“It needed to be done,” he said. “When you look at their mission statement, it fits right in. If they can prevent things that are bad to the industry from happening, it definitely fits right into the wheelhouse of what their mission statement is.”

Plastic kegs have gained a foothold among brewers because of their lower price compared to steel kegs. PKA claims that it has sold over 500,000 kegs and that its products are 55 percent cheaper than stainless steel kegs.

As the craft beer industry continues evolving at a torrid pace (there are now 2,707 U.S. craft breweries), a large number of the new breweries are fighting a cash crunch as they try to get off the ground.

But craft brewers who are concerned about the safety issues said that startup craft breweries need to consider safety when building a manufacturing facility.

“If you are doing large scale production, there are a number of reasons why they don’t make sense,” said Hayes Humphreys, the COO at Devils Backbone Brewing. “The wear and tear was the biggest thing for us. They get so beat up that you end up buying them more frequently. In the end, the upfront price might not be as cost-effective as people think.”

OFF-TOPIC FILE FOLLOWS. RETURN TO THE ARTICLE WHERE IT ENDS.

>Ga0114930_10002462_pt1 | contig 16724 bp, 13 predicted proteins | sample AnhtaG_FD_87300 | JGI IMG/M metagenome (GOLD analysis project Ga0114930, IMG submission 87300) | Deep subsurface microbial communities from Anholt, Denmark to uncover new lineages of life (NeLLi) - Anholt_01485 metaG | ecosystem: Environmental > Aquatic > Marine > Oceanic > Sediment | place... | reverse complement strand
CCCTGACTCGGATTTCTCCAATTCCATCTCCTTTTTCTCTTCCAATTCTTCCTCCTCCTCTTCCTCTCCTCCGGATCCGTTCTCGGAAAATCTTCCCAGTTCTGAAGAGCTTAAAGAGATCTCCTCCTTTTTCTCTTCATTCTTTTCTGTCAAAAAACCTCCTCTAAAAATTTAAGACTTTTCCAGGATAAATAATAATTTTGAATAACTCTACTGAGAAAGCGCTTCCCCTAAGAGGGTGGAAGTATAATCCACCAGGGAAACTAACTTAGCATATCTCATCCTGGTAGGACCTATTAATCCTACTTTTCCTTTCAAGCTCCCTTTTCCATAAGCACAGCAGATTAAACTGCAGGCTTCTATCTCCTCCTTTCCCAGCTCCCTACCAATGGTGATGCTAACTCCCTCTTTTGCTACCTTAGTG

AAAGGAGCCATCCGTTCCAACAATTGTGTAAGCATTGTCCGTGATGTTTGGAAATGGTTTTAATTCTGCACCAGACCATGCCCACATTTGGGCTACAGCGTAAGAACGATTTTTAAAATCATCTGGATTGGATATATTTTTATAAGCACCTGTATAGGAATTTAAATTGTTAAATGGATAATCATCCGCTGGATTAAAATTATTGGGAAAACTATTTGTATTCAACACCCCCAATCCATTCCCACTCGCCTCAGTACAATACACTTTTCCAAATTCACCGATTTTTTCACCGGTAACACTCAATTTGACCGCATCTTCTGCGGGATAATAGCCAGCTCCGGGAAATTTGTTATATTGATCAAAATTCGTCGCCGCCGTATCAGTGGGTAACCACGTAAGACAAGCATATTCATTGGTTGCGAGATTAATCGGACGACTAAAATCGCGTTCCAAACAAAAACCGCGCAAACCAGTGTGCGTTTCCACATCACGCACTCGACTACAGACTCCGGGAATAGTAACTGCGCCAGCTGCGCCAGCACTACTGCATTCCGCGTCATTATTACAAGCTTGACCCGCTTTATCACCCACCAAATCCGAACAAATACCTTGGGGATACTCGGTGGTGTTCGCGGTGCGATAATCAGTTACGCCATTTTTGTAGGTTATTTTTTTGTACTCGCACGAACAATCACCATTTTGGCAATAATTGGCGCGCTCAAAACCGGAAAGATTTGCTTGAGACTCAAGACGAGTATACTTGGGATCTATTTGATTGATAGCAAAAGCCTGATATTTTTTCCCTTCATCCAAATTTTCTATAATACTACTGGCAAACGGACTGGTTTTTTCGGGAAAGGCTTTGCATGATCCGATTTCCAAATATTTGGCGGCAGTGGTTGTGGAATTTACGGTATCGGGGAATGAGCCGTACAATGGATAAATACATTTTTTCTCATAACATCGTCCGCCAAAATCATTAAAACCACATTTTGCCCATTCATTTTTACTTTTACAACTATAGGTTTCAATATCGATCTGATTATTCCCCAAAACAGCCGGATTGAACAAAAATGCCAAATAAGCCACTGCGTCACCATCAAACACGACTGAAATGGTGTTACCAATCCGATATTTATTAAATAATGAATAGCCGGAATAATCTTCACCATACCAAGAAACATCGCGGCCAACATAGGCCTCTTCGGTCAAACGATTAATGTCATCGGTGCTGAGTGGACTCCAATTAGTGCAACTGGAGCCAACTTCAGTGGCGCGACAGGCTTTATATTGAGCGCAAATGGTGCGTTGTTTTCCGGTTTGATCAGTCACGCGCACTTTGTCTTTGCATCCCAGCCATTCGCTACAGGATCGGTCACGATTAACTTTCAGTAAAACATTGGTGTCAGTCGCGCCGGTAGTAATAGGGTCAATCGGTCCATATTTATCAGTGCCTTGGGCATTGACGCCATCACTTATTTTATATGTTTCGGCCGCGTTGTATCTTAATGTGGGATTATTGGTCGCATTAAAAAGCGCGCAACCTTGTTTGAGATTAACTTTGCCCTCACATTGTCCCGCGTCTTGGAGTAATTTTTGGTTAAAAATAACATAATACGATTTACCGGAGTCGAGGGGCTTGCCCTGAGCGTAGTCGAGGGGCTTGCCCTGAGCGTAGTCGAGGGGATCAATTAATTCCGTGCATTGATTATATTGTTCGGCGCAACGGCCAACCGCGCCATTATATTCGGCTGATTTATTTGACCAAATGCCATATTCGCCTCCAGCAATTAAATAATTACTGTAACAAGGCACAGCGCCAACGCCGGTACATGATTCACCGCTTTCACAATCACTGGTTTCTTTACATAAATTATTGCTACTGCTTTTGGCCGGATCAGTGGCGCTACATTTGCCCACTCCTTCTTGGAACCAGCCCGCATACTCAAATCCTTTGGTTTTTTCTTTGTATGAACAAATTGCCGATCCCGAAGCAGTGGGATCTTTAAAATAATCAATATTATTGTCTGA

“A lot of breweries starting up have facilities that are built by hand and cobbled together,” he added. “The breweries aren’t always put together in a totally professional way. Unless you are 100 percent confident in what you put together, plastic kegs are just another risk factor and you are introducing one more fail point.”

And while many brewers are removing the kegs because of safety and durability concerns, they also aren’t willing to resell them.

“I wouldn’t want to put these out there for anyone else to use,” said Chris Levesque, the general manager of Front Street Brewery in Wilmington, North Carolina. “I just don’t think it would be the right thing to do.”